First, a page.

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Psychometric Tests used in Recruiting
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Many companies use psychometric tests for personnel recruitment, about 18% of companies use these tests (according to a survey conducted by the Society for Human Resource Management). However, according to organizational psychologists, this number grows year after year, between 10-15%.

80% of Fortune 500 top companies in the United States and 75% of the top 100 companies in the United Kingdom use psychometric tests.

The costs of poor selection are often considerable. So much so that some scholars consider that it may cost the annual salary of the poorly selected candidate.

Now, what do psychometric tests evaluate for personnel selection? They evaluate various aspects that concern the individual’s personality, such as intelligence, aptitudes, interests, abilities, etc. In synthesis, psychometric tests provide objective and measurable data of the candidates’ personality, thus providing a global perception of the candidate allowing evaluating in this way if the same one is the indicated one to cover the labor vacancy.

The following is a list of 6 of the most commonly used psychometric tests in personnel selection processes, each of which is shortly developed.

The test of the 16 personality factors or 16PF.

This test was developed in the late 40s by the psychologist Raymond Catell. The author identifies 16 traits or factors that all human beings present in varying degrees.

The particularity of this test is that its 170 questions inquire how the individual would respond to certain work situations, unlike other tests that evaluate personality in general. This may be the main reason why it is one of the most used among selectors around the world. It is a very suitable test for middle and high-level managers, regardless of their function. More information about the 16PF test here.

DISC

It is another test that evaluates personality and is also very popular among human resource selectors. It was created in the 40s by the psychologist Walter Vernon Clarke, who took the psychological theory of William Moulton Marston to develop the bases of the test.

This test is focused on identifying 4 types of behaviors: domination, compliance, influence, and submission. Based on behavioral traits, individuals can be classified as people-oriented or task-oriented. More information about the DISC Test here.

MBTI indicator. Myers-Briggs personality types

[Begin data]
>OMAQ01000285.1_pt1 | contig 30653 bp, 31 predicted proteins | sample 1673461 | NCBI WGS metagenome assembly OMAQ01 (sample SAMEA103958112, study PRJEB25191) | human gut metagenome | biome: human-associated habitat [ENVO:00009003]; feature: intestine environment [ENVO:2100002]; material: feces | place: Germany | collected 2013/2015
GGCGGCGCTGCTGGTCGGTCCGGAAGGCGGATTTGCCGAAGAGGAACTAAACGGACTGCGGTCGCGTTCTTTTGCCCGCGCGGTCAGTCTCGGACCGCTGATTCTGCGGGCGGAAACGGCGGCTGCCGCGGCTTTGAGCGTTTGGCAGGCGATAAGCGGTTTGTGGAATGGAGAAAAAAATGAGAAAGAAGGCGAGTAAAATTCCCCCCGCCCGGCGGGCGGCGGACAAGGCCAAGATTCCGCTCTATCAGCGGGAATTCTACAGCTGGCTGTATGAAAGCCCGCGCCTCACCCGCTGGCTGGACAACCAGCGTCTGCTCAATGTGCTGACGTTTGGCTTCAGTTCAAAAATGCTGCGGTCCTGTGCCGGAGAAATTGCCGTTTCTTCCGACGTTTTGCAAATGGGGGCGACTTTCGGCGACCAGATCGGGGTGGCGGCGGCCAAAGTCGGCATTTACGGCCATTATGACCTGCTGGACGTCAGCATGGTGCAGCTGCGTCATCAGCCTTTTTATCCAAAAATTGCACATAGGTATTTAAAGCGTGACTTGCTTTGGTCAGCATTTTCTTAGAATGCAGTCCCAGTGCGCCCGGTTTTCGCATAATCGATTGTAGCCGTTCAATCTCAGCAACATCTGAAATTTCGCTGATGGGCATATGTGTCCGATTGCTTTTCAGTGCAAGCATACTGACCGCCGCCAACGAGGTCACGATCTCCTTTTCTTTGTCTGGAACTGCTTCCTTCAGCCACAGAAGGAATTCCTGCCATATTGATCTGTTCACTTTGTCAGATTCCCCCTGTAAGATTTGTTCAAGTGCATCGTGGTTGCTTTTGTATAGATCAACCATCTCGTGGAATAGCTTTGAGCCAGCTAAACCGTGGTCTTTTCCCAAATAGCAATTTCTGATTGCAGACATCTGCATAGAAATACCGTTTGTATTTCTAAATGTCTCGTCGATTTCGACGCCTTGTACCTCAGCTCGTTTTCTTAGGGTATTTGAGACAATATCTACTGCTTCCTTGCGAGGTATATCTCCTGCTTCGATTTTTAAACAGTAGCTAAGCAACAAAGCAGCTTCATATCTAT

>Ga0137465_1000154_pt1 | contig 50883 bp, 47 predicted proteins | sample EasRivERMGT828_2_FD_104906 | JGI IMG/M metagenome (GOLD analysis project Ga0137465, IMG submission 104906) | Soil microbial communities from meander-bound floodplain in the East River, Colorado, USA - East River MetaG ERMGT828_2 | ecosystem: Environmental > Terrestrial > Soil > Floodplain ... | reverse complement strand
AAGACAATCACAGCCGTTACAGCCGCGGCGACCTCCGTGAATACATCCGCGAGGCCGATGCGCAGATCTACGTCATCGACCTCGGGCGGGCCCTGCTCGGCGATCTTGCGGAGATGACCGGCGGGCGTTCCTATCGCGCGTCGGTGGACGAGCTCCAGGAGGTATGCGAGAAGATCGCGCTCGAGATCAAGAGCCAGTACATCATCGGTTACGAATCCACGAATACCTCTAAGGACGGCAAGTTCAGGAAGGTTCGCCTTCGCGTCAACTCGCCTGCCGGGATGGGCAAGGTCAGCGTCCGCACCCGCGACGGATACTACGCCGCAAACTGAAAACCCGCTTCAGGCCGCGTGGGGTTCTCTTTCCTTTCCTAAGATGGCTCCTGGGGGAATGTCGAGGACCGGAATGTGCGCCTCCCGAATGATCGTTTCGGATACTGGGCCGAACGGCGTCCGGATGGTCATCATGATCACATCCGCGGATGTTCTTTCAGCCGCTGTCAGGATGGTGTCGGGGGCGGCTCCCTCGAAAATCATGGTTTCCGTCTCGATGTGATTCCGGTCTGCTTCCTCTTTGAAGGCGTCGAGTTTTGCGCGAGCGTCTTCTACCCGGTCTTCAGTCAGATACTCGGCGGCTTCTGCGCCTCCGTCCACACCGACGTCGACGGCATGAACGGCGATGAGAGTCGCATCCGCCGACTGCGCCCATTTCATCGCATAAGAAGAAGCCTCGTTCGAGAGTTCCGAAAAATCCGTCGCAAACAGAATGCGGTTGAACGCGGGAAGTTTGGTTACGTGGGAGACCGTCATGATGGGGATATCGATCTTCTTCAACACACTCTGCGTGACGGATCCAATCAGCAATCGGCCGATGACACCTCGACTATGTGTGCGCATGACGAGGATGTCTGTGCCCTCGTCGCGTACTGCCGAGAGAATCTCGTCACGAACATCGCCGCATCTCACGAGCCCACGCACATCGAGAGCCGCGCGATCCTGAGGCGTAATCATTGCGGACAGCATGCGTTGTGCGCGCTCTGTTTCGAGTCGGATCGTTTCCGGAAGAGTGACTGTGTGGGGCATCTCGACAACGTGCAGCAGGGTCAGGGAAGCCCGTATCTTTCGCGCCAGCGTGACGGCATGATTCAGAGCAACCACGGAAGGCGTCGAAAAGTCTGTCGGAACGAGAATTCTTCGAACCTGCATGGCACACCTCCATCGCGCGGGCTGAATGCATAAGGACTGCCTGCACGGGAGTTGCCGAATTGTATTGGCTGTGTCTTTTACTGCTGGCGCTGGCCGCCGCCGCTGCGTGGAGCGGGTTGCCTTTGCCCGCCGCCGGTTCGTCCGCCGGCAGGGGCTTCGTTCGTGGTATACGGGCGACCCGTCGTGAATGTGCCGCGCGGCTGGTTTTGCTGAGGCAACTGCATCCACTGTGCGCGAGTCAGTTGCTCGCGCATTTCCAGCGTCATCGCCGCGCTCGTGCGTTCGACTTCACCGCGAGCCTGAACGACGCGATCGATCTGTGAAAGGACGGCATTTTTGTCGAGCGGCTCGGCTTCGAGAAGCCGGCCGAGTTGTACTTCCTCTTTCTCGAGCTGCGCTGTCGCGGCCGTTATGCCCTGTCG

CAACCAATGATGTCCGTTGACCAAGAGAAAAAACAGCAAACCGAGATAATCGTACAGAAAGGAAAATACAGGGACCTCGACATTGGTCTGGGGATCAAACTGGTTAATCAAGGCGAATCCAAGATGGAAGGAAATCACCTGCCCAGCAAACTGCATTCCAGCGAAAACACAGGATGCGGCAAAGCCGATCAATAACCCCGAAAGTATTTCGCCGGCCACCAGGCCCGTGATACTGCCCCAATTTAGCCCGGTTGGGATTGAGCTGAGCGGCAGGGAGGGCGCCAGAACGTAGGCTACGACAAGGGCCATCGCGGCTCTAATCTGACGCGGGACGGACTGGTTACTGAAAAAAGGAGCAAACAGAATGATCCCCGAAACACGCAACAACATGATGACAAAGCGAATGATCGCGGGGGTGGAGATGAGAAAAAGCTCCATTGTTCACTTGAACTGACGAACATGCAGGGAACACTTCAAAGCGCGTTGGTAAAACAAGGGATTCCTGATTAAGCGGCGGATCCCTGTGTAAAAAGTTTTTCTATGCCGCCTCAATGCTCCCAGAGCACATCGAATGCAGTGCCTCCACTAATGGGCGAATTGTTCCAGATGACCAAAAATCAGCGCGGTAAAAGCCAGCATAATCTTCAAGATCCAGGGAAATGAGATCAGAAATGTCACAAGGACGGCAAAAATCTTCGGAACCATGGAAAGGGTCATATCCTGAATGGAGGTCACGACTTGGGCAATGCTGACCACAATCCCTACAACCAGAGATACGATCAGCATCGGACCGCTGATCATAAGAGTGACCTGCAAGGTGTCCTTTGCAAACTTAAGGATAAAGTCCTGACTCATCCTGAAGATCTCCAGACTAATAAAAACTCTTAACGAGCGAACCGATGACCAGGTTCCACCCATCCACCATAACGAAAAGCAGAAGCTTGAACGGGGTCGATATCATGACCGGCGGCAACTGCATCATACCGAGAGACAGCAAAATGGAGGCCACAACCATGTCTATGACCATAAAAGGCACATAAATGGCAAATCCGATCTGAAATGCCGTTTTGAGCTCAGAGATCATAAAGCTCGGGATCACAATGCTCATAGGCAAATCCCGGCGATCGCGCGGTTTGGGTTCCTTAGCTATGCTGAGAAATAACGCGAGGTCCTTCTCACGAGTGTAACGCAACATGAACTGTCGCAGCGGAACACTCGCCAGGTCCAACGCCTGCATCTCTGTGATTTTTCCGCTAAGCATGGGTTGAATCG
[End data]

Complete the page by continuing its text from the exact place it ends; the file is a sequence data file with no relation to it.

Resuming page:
It is a test created by Katharine Cook Briggs and Isabel Briggs Myers, based on the typological Carl Jung’s theory.

The MBTI is a test that aims to identify where an individual falls into four dichotomies: sensing/intuition, introversion/extraversion, thinking/feeling, and judging/perceiving, and presents 16 different personality types labeled by a combination of initials. About 80% of Fortune 500 companies have been managed by MBTI in the last decade and many other companies use it as part of the recruitment process.

SHL Occupational Personality Questionnaire 

Also known as OPQ32, is a test designed to give companies an idea of how certain behaviors influence the candidates’ performance at work. The test consists of 104 questions that measure a total of 32 characteristics. The evaluation process consists of three main domains: the relationship of the candidates with people, their style of thought and feelings, and their emotions.

During the test, four statements are submitted to the candidates and they must choose which statement best describes them and which statement least describes them. The OPQ32 was developed specifically to ensure that its scales are pertinent and appropriate for the job. This test is used in recruitment processes as well as for leadership development and team building.

Situational Judgment Test or SJT

It is a psychometric test designed to measure the candidates’ suitability according to their responses at work-related scenarios. It is designed to evaluate their ability to use effective judgment in problem-solving in job-related situations.

When evaluating the situation judgment, the way in which a person thinks when faced with difficult, critical or stressful situations is measured. This test gives companies a picture of what type of employees the candidates will be and whether or not they have the potential to be future leaders. Situational judgment tests or SJTs are often designed to each function (customer service, sales and IT) and work level (manager, team leader, or professional).

The Hogan Personality Inventory or HPI

Last but not least, the HPI was designed in the 80s. It was originally thought to be used in a socio-analytical context, but for some years now it has been implemented in the workplace to predict the job performance of the candidates. After being validated in more than 500,000 candidates across the world and in more than 200 professions, this demonstrates that it is a reliable and consistent, used to evaluate the temperament of the candidates and how it fits the demands of the job role.

Also, this test is based on the five-factor model and consists of 206 true/false questions to be completed in approximately 15-20 minutes. It assesses seven primary scales and six occupational scales, including service orientation, stress tolerance, reliability, clerical potential, sales potential, and management potential; as well as having 42 subscales. It is managed online and instantly scored.